Published: Sat, May 26, 2018
Global News | By Blake Casey

Iran complying with nuclear deal, but could do better: IAEA

Iran complying with nuclear deal, but could do better: IAEA

Secretary of State Mike Pompeo issued a 12-point list on Monday calling on Iran to heed US demands that include abandoning uranium enrichment and shutting down its missile program.

Mr Pompeo said the United States would inflict the "strongest sanctions in history" on Iran unless it agreed to 12 American demands, including withdrawing from Syria and halting its funding of militant groups like Hizbollah and Hamas.

The 2015 accord rests on lifting sanctions and allowing business with Iran in exchange for Tehran curbing its nuclear program.

He said that in theory the deal could survive without the USA, but acknowledged "in practice I'm not sure".

But this has proven hard with many European firms alarmed at the spectre of far-reaching U.S. financial penalties. "The Plan B has just started to be figured out", Reuters quoted the official as saying.

It was not, as he said, "insane" and he was incorrect to claim that the USA has paid Iran hundreds of millions of dollars in cash to sustain the deal.

Speaking ahead of the Vienna talks, the Iranian official said that for his country to stay in the deal, the relief granted would have to be guaranteed by the other parties involved and that Tehran needs specifics on how that will happen by the end of May.

The Iranian diplomat added, the Islamic Republic needs a guarantee it will be able to continue to sell its oil on world markets, have global banking access and broad trade protections.

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The "maximalist" demands would be tough for European leader to meet, but Khamenei has shown he is willing to budge in the past.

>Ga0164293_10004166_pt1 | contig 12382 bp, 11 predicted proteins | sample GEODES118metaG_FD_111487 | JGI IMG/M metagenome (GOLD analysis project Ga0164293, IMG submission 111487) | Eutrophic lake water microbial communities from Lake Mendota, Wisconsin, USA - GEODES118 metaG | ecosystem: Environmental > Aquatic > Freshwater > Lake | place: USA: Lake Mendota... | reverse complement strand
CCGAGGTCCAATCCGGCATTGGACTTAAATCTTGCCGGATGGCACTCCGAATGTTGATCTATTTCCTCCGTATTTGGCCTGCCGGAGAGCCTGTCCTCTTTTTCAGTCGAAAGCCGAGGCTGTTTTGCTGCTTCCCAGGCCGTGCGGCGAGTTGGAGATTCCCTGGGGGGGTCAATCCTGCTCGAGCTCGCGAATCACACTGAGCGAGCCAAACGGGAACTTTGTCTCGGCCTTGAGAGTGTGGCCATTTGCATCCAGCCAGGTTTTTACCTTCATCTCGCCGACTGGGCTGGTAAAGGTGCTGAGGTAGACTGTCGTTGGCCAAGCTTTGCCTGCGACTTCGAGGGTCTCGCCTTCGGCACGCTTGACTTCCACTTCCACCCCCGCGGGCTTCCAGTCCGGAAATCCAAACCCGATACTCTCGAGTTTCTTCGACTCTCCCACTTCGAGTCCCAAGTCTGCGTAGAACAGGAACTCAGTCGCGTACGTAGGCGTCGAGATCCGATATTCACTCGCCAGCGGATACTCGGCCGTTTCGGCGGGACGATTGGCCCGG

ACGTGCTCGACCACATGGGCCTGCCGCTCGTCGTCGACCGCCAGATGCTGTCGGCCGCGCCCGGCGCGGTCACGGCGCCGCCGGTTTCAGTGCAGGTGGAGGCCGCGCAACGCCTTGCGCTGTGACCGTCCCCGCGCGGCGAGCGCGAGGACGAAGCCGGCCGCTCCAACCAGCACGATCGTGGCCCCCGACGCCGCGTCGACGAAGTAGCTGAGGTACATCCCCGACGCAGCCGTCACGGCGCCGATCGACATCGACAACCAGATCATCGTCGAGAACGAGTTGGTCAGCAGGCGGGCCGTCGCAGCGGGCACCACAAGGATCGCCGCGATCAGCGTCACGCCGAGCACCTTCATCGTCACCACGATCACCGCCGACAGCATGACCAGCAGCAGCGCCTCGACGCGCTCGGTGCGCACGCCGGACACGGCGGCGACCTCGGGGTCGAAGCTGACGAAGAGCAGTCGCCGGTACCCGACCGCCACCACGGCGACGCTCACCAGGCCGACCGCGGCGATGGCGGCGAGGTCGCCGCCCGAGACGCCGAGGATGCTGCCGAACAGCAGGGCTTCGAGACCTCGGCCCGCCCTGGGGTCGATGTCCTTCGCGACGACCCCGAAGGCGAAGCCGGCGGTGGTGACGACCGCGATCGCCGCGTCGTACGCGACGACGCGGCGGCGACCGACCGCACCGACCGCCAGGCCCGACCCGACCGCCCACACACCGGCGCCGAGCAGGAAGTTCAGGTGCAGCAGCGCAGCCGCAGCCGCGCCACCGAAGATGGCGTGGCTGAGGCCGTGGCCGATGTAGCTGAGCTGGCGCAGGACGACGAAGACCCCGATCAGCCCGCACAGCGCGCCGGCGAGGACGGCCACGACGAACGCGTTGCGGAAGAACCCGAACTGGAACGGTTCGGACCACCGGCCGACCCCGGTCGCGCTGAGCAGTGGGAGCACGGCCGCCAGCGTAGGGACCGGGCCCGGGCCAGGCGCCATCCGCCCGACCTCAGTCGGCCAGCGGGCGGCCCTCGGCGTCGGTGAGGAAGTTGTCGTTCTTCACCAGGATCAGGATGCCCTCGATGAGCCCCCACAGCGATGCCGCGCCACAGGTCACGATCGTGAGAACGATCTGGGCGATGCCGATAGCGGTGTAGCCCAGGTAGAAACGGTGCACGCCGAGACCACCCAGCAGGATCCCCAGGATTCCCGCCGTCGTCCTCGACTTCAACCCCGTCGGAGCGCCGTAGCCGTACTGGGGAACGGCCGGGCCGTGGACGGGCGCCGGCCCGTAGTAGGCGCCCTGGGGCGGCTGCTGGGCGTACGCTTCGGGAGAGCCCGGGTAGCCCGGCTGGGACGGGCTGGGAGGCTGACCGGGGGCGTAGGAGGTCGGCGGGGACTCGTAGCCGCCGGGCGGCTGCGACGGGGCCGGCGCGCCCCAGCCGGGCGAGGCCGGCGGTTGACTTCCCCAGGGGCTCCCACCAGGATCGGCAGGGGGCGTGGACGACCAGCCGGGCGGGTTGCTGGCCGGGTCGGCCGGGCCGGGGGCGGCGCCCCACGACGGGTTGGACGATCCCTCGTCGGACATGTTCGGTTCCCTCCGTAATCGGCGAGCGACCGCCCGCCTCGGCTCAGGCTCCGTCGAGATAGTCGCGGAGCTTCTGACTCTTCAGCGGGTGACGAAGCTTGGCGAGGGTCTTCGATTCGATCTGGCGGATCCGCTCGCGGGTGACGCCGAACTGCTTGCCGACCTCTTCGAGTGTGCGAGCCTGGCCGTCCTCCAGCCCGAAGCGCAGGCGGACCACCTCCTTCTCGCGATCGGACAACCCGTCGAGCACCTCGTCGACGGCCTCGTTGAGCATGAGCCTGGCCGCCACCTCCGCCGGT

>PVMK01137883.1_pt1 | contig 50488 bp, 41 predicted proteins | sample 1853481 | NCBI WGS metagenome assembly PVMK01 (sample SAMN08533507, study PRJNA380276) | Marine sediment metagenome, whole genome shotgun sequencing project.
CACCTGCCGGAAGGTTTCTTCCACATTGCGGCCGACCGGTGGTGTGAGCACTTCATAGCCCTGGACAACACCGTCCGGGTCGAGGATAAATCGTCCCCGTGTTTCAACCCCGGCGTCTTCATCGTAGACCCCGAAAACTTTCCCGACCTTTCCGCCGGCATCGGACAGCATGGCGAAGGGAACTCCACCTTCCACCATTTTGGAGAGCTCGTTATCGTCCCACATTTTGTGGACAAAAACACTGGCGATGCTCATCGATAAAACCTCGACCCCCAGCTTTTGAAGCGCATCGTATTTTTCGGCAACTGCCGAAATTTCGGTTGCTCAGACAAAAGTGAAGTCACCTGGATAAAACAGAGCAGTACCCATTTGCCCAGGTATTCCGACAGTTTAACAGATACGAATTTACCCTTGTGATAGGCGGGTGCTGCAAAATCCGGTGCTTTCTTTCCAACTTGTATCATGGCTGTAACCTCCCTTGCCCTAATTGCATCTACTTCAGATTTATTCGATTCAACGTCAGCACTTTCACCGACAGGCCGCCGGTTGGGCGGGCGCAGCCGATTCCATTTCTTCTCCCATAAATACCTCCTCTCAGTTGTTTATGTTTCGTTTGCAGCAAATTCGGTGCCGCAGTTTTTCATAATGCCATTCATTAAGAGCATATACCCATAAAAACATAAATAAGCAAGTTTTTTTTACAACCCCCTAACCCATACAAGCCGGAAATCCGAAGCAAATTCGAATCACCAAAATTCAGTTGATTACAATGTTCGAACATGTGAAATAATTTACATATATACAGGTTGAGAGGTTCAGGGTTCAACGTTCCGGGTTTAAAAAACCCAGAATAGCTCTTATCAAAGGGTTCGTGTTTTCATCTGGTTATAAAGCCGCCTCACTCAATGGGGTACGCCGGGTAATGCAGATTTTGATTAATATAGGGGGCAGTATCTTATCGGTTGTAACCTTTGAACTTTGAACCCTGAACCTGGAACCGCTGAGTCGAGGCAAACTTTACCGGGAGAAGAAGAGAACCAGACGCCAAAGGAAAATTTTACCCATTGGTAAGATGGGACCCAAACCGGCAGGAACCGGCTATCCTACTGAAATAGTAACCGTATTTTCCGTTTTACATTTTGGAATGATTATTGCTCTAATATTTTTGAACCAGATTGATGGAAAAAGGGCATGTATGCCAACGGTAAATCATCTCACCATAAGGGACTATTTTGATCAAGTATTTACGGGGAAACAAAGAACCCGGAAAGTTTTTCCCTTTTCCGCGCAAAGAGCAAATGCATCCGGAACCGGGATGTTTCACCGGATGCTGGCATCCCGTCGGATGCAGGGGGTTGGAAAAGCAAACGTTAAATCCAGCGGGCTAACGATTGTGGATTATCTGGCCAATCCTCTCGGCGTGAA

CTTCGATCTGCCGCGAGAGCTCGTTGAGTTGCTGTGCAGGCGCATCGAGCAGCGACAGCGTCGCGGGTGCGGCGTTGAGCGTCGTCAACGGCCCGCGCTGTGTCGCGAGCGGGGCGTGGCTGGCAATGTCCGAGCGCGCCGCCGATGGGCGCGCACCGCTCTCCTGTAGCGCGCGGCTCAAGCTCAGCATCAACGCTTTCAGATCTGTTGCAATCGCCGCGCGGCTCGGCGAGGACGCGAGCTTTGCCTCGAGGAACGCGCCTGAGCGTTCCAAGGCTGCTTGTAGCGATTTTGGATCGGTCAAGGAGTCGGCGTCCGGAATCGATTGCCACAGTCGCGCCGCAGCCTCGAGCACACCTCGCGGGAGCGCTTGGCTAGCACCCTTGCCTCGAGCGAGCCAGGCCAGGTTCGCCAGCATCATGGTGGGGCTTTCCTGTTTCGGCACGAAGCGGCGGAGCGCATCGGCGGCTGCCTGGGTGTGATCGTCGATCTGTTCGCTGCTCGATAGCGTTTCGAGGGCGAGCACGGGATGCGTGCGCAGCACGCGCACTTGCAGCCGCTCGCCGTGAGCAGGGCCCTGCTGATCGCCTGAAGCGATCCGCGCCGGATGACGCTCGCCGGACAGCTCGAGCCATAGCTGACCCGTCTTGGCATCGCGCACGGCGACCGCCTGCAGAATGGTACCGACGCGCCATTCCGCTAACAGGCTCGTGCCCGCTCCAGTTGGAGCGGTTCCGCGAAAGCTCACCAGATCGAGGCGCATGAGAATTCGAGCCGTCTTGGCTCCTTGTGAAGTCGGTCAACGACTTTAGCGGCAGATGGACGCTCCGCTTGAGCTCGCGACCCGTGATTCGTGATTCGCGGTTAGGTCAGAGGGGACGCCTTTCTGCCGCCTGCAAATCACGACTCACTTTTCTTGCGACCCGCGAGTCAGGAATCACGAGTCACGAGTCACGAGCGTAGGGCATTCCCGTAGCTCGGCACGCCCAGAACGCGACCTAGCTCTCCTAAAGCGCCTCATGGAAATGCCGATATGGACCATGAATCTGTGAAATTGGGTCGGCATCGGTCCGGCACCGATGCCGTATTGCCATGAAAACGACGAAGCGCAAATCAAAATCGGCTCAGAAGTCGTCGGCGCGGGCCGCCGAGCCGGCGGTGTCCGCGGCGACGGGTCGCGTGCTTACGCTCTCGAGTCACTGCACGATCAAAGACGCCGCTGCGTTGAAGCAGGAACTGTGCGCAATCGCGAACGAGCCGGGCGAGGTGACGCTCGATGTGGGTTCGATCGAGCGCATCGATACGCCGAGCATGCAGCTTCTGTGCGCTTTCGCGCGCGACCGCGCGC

Ayatollah Ali Khamenei made five demands for Europe as the Continent seeks to preserve a 2015 nuclear deal with Iran after the United States pulled out.

He also said that Tehran will decide within a few weeks whether to stay in the deal or not, known as the Joint Comprehensive Plan of Action JCPOA, after Washington's dramatic withdrawal on May 8.

In the IAEA's previous report it had said that Iran had informed it of a decision to "construct naval nuclear propulsion in the future". Such a guarantee would potentially cost Europe billions of dollars. U.S. Secretary of State Mike Pompeo on Monday threatened Iran with "the strongest sanctions in history" if it did not change its behaviour in the Middle East. They have said that as long as Tehran meets its commitments, they would remain in the deal.

In a statement after the talks, Helga Schmid, the European Union representative who chaired the meeting, said parties to the deal discussed "practical solutions" to ensure, among others, the continued sale of Iran's oil and gas, protection of businesses investing in Iran, as well as effective banking transactions and transport links.

The official noted that the International Atomic Energy Agency on Thursday reported Iran had complied with limits on the level to which it can enrich uranium, its stock of enriched uranium and other items. He also rejected any new negotiations over Iran's missile programme, which was not covered in the nuclear deal and which Iran says it will never give up.

French President Emmanuel Macron wants to complement the nuclear deal with negotiations involving all sides over other issues, an idea cautiously received by Russian President Vladimir Putin during talks in St. Petersburg on Thursday.

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